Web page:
The Bible, unfortunately, has a much more skeptical viewpoint of human morality than we do. It says apart from Christ, we are dead in our sins (Eph. 2:1). And dead people simply cannot choose life. They’ve lost the capacity to choose. This idea is formally recognized as total depravity: we are totally helpless in our salvation. If the Bible described our spiritual state as ‘sick’, then we could certainly choose to either take the medicine of salvation or not to take medicine of salvation. But the Bible communicates that we are dead, not sick—totally helpless to choose—and that God must make us alive by his grace (Eph. 2:4-6).
A ‘free will’ salvation, at first glance, seems like there’s a better chance of salvation for everyone. But that’s assuming a more moral belief of human tendency than the Bible permits. If we operate from a context of spiritual death, then a ‘free will’ salvation is actually the more hopeless alternative. Even if we could choose God, we would not choose Him 10 times out of 10. That’s why we need to be saved—not just from our sin, but also from our inability to not sin and our constant tendency to reject God.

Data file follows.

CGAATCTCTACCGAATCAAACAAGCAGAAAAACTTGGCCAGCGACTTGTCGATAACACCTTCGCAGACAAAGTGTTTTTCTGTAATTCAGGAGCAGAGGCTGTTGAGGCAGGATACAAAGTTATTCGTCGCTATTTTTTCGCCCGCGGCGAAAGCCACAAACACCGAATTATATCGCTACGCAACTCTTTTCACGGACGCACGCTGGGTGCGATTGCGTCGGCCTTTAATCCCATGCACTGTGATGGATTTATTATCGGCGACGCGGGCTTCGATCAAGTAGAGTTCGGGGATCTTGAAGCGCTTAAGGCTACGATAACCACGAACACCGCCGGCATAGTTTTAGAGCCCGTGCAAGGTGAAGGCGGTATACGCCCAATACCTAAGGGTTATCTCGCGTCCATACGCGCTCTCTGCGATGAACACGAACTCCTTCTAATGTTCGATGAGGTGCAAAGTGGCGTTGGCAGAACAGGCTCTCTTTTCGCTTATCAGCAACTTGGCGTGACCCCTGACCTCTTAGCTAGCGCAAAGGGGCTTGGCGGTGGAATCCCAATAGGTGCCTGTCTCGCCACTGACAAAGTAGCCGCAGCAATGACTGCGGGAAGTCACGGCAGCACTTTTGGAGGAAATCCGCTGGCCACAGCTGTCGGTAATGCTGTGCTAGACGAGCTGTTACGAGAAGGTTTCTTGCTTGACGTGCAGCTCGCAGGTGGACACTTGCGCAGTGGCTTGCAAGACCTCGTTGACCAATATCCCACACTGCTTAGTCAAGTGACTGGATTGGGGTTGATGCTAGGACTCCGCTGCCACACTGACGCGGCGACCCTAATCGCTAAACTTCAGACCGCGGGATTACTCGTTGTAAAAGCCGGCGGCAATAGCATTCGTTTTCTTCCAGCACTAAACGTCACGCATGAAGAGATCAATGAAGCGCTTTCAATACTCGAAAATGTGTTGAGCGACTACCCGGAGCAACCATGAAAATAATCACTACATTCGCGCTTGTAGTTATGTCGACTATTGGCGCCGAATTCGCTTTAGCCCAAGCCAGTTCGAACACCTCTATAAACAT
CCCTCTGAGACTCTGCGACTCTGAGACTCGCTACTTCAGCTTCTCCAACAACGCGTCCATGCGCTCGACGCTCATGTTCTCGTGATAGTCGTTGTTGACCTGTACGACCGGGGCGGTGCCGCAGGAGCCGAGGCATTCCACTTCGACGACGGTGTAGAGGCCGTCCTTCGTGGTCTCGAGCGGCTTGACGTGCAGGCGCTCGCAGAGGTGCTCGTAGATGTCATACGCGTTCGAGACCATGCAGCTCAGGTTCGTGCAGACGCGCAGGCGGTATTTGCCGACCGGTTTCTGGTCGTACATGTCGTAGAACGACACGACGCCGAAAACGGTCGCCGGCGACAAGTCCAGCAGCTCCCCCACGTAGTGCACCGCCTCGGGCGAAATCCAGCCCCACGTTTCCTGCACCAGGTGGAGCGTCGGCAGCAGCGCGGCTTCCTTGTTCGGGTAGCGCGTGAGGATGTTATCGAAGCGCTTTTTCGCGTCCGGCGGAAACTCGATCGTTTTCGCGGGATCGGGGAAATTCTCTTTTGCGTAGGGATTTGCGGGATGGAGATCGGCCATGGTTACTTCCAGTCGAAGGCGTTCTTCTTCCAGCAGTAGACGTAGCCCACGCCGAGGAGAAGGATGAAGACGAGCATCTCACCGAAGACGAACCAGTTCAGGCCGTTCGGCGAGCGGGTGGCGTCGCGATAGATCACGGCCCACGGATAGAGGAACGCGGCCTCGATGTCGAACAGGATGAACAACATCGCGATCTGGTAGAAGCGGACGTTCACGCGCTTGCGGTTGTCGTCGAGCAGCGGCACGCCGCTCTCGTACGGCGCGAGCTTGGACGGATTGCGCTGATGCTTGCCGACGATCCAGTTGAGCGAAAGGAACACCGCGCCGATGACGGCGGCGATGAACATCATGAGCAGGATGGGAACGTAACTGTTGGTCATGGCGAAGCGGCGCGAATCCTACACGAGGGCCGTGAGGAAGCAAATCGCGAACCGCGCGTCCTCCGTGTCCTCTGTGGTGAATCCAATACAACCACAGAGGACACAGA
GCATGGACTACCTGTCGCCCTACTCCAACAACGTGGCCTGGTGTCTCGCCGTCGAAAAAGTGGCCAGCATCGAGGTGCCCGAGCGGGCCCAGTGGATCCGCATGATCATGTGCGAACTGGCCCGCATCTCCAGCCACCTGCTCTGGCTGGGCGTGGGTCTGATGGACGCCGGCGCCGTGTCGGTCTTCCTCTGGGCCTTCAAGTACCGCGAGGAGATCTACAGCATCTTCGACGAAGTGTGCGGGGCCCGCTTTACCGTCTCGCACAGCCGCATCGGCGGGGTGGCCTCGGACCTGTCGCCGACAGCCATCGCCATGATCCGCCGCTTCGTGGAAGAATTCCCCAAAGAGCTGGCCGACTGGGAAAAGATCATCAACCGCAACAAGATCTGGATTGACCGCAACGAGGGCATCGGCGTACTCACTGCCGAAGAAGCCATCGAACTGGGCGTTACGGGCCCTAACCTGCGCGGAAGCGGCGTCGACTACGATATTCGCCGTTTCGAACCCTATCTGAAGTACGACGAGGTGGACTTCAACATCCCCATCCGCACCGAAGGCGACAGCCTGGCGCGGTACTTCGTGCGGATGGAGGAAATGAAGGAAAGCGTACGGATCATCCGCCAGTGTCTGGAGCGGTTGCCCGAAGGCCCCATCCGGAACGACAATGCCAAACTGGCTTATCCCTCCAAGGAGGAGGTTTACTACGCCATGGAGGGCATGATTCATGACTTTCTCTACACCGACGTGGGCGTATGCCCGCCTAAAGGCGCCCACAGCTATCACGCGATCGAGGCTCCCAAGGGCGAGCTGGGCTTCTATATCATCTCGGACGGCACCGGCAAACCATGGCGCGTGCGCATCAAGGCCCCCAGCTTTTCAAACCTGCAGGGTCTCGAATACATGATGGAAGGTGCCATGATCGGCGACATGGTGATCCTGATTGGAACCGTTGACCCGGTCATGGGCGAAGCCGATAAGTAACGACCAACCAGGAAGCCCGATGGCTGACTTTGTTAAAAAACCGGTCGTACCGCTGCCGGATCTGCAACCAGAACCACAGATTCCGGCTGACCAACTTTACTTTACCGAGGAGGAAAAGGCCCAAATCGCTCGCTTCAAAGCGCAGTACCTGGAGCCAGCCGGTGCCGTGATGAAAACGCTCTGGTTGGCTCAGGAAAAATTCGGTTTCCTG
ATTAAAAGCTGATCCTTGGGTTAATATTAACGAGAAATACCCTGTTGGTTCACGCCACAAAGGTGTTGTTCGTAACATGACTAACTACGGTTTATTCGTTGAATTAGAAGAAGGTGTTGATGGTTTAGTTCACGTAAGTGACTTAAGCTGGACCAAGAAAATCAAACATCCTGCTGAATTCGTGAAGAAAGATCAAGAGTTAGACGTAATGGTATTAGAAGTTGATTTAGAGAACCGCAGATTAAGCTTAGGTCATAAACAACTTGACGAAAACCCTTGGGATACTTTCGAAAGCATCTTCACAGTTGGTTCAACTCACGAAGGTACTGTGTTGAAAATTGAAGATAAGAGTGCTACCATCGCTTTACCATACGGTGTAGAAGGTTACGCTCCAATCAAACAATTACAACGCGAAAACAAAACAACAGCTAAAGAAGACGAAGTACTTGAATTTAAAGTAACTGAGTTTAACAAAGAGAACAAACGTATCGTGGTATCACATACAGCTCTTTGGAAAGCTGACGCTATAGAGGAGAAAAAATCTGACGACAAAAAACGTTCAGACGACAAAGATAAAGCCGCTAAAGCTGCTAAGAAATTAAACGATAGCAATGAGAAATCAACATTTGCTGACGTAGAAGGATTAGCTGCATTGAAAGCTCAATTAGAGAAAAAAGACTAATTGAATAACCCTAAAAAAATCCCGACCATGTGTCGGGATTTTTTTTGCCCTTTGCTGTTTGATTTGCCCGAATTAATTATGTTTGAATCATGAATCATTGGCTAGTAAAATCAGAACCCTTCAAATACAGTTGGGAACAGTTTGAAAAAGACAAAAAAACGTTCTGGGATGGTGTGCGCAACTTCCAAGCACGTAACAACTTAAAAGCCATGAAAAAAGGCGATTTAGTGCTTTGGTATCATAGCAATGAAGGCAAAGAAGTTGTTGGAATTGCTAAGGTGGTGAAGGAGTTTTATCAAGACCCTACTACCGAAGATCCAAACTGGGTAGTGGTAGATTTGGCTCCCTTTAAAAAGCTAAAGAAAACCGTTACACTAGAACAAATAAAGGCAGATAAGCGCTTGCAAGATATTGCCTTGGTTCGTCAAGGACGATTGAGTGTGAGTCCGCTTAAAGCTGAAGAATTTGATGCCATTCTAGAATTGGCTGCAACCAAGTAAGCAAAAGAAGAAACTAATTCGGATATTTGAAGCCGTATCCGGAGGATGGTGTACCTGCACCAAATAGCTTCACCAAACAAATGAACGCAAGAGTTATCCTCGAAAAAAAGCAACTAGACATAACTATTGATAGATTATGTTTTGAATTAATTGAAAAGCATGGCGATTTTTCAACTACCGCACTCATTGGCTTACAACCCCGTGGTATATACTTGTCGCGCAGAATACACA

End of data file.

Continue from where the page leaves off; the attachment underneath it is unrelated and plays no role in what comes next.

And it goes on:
Predestination, therefore, becomes really good news. Salvation is completely in God’s hands. And if we’re honest, it’s always better that salvation is in God’s hands and not in our hands, i.e., our fickle ability to choose Him.
So, if your close family member or friend is not a Christian, praise God that their eternity is in His hands and not in theirs or yours. If their salvation was in their hands, you should utterly despair. If their salvation was in your hands, you should constantly fret. But if their salvation is in God’s hands, you should have peace.